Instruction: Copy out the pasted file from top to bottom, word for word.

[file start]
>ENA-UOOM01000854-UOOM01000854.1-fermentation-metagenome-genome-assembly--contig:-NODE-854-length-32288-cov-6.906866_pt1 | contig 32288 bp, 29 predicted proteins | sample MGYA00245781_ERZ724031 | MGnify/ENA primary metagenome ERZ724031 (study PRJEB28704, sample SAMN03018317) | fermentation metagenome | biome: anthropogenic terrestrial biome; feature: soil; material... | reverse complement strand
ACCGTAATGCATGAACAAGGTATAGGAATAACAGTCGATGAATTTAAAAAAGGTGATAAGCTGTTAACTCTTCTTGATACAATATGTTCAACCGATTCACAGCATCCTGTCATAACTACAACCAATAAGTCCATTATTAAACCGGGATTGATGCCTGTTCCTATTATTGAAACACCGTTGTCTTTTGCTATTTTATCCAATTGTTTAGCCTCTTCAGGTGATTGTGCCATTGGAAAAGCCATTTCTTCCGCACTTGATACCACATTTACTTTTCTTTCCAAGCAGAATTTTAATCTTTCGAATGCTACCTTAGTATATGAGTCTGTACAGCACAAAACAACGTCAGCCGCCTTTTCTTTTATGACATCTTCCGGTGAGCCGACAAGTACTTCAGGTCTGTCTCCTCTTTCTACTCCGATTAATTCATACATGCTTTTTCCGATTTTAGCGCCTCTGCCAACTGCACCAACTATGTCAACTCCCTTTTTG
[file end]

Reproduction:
>ENA-UOOM01000854-UOOM01000854.1-fermentation-metagenome-genome-assembly--contig:-NODE-854-length-32288-cov-6.906866_pt1 | contig 32288 bp, 29 predicted proteins | sample MGYA00245781_ERZ724031 | MGnify/ENA primary metagenome ERZ724031 (study PRJEB28704, sample SAMN03018317) | fermentation metagenome | biome: anthropogenic terrestrial biome; feature: soil; material... | reverse complement strand
ACCGTAATGCATGAACAAGGTATAGGAATAACAGTCGATGAATTTAAAAAAGGTGATAAGCTGTTAACTCTTCTTGATACAATATGTTCAACCGATTCACAGCATCCTGTCATAACTACAACCAATAAGTCCATTATTAAACCGGGATTGATGCCTGTTCCTATTATTGAAACACCGTTGTCTTTTGCTATTTTATCCAATTGTTTAGCCTCTTCAGGTGATTGTGCCATTGGAAAAGCCATTTCTTCCGCACTTGATACCACATTTACTTTTCTTTCCAAGCAGAATTTTAATCTTTCGAATGCTACCTTAGTATATGAGTCTGTACAGCACAAAACAACGTCAGCCGCCTTTTCTTTTATGACATCTTCCGGTGAGCCGACAAGTACTTCAGGTCTGTCTCCTCTTTCTACTCCGATTAATTCATACATGCTTTTTCCGATTTTAGCGCCTCTGCCAACTGCACCAACTATGTCAACTCCCTTTTTG